Kierkegaard's three-stage hierarchy may be helpful here. For K, there are three stages of humanity: aesthetic being (a world immersed in sensous experience and bodily craving, sexual love etc), ethical being (a world where care for the other becomes essential) and spiritual being (I'm not sure what he meant by this however). The point is, if we take a Kierkegaardian approach to buddhism, all that is being said is that we must leave aesthetic (and perhaps ethical) being behind in order to attain a spiritual connection to the world (whatever that might be exactly).

Mishra confirms my committment to buddhisming (if not to buddhism). But my committment comes by way of critical questions and doubts that do not go away easily. But that is precisely what a belief system is for me: a structure of value within which one can articulate one's profoundest doubts about the relationship between self and world.


Un des oliviers de Flo 5:20 pm  

Hello Jeremy, I'm Oliver from Belgium! Nice blog! Come and see mine! Thanks!

babalawo 8:23 pm  

Book looks good. Do you want a convert? No thanks!

Ayoke,  9:11 pm  

he he? Budhism. Hmm. Epistemological wanderings...

Akin 10:01 pm  

It is amazing how many thing things happen in the East, first with the sun rising, then the wise men seeking Jesus and the Beatles travelling far away at the height of their fame.

In the search for self, fulfilment and sometimes power we end up on journeys we almost always take alone.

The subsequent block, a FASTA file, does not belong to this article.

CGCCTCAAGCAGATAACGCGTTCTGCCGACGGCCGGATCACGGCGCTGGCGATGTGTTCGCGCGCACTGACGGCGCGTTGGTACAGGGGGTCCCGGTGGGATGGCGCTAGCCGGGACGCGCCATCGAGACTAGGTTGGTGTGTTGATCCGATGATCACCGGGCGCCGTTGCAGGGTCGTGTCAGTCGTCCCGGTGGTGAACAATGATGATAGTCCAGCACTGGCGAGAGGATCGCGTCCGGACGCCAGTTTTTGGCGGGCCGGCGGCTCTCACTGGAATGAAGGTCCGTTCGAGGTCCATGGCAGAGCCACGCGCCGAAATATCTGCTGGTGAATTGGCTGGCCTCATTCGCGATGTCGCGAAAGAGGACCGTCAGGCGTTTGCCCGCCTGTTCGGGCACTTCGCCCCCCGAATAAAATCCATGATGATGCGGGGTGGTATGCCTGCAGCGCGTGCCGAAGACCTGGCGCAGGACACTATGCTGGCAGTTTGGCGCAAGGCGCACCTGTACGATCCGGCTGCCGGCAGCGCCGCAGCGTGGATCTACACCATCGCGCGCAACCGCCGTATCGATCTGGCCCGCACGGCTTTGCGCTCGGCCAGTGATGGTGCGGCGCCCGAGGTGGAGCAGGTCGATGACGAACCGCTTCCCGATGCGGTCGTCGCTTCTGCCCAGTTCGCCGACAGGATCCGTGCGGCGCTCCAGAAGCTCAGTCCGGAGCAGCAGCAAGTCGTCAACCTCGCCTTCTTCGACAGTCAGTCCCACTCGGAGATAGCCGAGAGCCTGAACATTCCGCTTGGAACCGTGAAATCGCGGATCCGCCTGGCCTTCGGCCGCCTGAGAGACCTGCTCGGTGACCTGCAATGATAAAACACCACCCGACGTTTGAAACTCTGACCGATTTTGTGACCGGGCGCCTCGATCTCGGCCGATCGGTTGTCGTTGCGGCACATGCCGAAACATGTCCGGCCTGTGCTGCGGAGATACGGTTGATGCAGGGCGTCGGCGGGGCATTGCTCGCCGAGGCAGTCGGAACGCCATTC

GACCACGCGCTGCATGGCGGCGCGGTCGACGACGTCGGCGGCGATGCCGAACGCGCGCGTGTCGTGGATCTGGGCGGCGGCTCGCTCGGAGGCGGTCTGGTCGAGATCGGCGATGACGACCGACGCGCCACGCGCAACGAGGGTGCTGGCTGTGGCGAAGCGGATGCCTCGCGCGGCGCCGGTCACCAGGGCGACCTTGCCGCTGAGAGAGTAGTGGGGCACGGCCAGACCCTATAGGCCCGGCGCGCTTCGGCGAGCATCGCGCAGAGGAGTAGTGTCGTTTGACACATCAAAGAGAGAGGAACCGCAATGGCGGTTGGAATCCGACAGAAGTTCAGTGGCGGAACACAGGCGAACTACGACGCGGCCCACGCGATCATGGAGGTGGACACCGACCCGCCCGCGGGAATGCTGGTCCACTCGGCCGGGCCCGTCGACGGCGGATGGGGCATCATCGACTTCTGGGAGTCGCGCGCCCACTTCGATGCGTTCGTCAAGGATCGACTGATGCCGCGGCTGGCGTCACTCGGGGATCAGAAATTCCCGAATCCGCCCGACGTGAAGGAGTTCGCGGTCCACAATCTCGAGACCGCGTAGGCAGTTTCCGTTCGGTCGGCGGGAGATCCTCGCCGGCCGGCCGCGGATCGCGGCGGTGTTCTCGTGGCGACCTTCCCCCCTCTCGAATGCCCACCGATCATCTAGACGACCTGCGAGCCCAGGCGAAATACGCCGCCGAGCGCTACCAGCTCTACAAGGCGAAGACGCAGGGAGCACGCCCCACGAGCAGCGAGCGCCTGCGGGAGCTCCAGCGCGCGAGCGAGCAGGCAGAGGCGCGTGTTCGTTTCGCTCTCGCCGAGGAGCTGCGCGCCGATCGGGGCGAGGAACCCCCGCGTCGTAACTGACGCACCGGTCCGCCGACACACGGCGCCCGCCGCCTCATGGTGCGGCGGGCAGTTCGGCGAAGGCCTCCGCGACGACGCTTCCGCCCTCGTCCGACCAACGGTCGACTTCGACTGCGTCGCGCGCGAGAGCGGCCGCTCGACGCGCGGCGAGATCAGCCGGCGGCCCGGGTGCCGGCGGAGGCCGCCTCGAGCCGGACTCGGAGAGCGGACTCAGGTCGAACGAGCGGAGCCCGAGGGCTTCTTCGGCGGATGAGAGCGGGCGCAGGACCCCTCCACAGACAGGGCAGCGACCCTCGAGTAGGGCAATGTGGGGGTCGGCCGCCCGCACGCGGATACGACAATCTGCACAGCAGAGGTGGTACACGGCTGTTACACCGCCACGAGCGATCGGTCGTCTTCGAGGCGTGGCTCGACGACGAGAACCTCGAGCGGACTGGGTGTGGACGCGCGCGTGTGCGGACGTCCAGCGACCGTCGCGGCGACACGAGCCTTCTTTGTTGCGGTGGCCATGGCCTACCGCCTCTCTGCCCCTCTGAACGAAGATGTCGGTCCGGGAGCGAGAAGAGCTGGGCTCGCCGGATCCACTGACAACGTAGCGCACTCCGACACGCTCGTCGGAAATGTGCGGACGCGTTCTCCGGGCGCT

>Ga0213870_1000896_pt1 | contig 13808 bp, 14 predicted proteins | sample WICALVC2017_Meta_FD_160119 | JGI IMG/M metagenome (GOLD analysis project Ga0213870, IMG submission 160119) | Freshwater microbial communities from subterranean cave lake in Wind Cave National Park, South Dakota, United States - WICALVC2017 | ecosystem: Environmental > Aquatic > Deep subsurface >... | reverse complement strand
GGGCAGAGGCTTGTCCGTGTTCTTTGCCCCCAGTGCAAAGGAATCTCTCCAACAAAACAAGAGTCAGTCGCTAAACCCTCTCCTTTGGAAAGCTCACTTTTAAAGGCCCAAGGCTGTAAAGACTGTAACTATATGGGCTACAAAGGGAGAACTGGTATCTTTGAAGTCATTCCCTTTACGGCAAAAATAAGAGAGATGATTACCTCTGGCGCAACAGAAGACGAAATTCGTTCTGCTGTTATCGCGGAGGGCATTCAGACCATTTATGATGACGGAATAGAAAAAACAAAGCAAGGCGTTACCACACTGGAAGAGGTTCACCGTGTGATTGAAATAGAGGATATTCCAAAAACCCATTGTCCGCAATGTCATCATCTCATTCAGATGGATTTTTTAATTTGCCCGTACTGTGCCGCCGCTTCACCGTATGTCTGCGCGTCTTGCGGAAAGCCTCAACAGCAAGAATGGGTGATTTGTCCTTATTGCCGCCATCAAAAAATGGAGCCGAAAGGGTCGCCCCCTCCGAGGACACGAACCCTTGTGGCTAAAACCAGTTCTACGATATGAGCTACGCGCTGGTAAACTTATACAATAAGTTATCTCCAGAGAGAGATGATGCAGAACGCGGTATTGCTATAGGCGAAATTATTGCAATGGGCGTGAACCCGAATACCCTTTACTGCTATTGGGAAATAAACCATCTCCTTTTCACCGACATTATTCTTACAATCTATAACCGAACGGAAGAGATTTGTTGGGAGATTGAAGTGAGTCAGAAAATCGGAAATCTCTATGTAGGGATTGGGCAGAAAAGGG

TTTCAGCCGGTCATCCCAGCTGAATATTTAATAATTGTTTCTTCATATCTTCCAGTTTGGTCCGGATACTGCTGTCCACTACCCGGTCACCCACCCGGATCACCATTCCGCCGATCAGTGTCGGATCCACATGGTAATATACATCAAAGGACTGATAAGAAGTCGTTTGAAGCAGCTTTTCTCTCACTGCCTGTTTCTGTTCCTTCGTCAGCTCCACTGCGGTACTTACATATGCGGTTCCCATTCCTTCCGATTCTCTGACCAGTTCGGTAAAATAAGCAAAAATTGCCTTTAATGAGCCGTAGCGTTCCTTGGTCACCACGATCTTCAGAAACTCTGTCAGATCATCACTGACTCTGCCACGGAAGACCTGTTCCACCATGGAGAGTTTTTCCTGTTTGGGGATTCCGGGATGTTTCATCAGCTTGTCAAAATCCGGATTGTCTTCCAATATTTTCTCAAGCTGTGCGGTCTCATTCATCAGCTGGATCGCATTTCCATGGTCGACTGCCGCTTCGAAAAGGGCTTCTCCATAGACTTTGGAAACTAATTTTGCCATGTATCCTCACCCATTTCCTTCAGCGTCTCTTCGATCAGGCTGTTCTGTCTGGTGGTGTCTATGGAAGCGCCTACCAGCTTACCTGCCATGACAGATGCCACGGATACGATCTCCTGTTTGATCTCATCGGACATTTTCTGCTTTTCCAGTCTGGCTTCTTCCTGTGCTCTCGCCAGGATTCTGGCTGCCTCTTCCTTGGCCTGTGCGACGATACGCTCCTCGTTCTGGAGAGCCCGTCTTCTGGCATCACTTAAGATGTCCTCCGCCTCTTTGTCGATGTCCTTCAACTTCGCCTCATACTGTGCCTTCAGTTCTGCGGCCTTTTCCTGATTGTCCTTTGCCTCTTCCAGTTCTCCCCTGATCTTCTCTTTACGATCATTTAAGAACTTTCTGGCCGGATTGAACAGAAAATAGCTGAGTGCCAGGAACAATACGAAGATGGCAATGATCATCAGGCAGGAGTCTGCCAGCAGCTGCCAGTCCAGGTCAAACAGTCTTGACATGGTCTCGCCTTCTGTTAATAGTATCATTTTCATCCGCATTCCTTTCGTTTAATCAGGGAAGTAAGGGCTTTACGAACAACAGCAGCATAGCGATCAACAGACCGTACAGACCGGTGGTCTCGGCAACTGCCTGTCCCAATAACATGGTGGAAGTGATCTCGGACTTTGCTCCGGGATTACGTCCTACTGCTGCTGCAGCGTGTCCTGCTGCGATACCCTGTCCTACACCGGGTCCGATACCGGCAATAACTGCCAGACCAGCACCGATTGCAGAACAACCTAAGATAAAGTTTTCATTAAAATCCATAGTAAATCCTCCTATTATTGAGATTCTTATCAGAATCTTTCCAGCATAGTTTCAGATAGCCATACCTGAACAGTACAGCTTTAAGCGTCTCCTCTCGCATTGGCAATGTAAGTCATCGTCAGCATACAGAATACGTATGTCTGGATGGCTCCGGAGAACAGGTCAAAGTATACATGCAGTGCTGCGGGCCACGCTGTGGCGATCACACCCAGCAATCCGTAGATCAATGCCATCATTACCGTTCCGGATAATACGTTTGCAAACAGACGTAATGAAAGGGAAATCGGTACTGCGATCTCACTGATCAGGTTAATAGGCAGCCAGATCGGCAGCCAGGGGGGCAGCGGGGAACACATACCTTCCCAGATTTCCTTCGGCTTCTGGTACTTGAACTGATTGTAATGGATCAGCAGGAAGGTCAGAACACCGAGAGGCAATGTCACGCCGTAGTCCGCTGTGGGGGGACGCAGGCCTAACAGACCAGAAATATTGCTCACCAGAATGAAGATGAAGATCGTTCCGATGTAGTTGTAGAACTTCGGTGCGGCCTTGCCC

Gbenga,  3:21 am  

Leaving Buddhism and the book aside for a minute, the interesting thing is that the two essential issues in this particular blog are actually addressed in true Christianity and in the teachings of Christ. By true Christianity, I intend to exclude all the 'evangelical' hoopla and prosperity "gospel" delusions.

Christianity teaches its followers to die to 'self'; Christ taught that to gain one's life, one must lose it; that one should eschew materiality; that one should be humble (addressing the 'ego' issue). As pointed out in the blog, this is all more easily said than done.But the Christian message is that this is the real path to inner peace and satisfaction.

The most saddening thing, to me, is that the modern caricatures of Christianity (especially the televangelists' variety) lead in the very opposite direction.

Gbenga,  3:25 am  

Sorry for double-post.

For 'evangelical' in comment above, I intended 'fundagelical'.

St Antonym 2:35 pm  

The Kierkegaardian "teleological suspension of the ethical" fascinated me for years. His most imaginative reading is in the book "Fear and Trembling," in which he retraces the possible reiterations of Abraham's attempt to murder his son, and links it to the concept of "obeying God" while going against every known possible standard of human decency. It's philosophy of a very high pitch, and I took it as a challenge and a comfort. I aspired to be a "knight of faith."

But now, I simply find that approach morally bankrupt, and ethically indefensible (which it is, by design). Nietzsche is closer to my heart these days, not least for his Buddha-like ability to look into the structure of suffering. Of course Nietzsche went mad, but not before laying bare to the world the horror behind the blood-sacrifice and torture that underpins much of Christian theology.

Enjoy the book. I'm a huge fan of Pankaj Mishra, and of his approach to the life of the mind and the spirit. He balances competing demands quite well.